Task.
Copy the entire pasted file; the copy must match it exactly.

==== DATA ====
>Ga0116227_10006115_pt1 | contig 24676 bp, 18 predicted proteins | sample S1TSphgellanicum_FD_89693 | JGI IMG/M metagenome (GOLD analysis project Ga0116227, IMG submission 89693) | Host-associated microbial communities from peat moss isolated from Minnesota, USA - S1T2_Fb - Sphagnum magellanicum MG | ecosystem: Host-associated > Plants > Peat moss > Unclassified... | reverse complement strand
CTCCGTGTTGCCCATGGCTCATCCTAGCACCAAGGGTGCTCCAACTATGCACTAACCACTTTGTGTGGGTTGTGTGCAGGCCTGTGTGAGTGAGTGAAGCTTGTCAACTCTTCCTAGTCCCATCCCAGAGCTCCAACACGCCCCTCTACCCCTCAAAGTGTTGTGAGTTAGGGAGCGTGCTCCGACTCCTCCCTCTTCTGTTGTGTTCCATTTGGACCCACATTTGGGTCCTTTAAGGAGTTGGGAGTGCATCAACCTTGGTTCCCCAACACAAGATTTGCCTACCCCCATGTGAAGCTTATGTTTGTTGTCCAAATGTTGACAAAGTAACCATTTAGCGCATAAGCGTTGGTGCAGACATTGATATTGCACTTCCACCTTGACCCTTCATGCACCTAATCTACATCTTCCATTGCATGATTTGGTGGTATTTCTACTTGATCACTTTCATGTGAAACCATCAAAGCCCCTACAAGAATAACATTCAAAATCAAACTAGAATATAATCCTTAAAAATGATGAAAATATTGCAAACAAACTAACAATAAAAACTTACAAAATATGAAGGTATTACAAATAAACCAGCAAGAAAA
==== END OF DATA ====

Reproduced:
>Ga0116227_10006115_pt1 | contig 24676 bp, 18 predicted proteins | sample S1TSphgellanicum_FD_89693 | JGI IMG/M metagenome (GOLD analysis project Ga0116227, IMG submission 89693) | Host-associated microbial communities from peat moss isolated from Minnesota, USA - S1T2_Fb - Sphagnum magellanicum MG | ecosystem: Host-associated > Plants > Peat moss > Unclassified... | reverse complement strand
CTCCGTGTTGCCCATGGCTCATCCTAGCACCAAGGGTGCTCCAACTATGCACTAACCACTTTGTGTGGGTTGTGTGCAGGCCTGTGTGAGTGAGTGAAGCTTGTCAACTCTTCCTAGTCCCATCCCAGAGCTCCAACACGCCCCTCTACCCCTCAAAGTGTTGTGAGTTAGGGAGCGTGCTCCGACTCCTCCCTCTTCTGTTGTGTTCCATTTGGACCCACATTTGGGTCCTTTAAGGAGTTGGGAGTGCATCAACCTTGGTTCCCCAACACAAGATTTGCCTACCCCCATGTGAAGCTTATGTTTGTTGTCCAAATGTTGACAAAGTAACCATTTAGCGCATAAGCGTTGGTGCAGACATTGATATTGCACTTCCACCTTGACCCTTCATGCACCTAATCTACATCTTCCATTGCATGATTTGGTGGTATTTCTACTTGATCACTTTCATGTGAAACCATCAAAGCCCCTACAAGAATAACATTCAAAATCAAACTAGAATATAATCCTTAAAAATGATGAAAATATTGCAAACAAACTAACAATAAAAACTTACAAAATATGAAGGTATTACAAATAAACCAGCAAGAAAA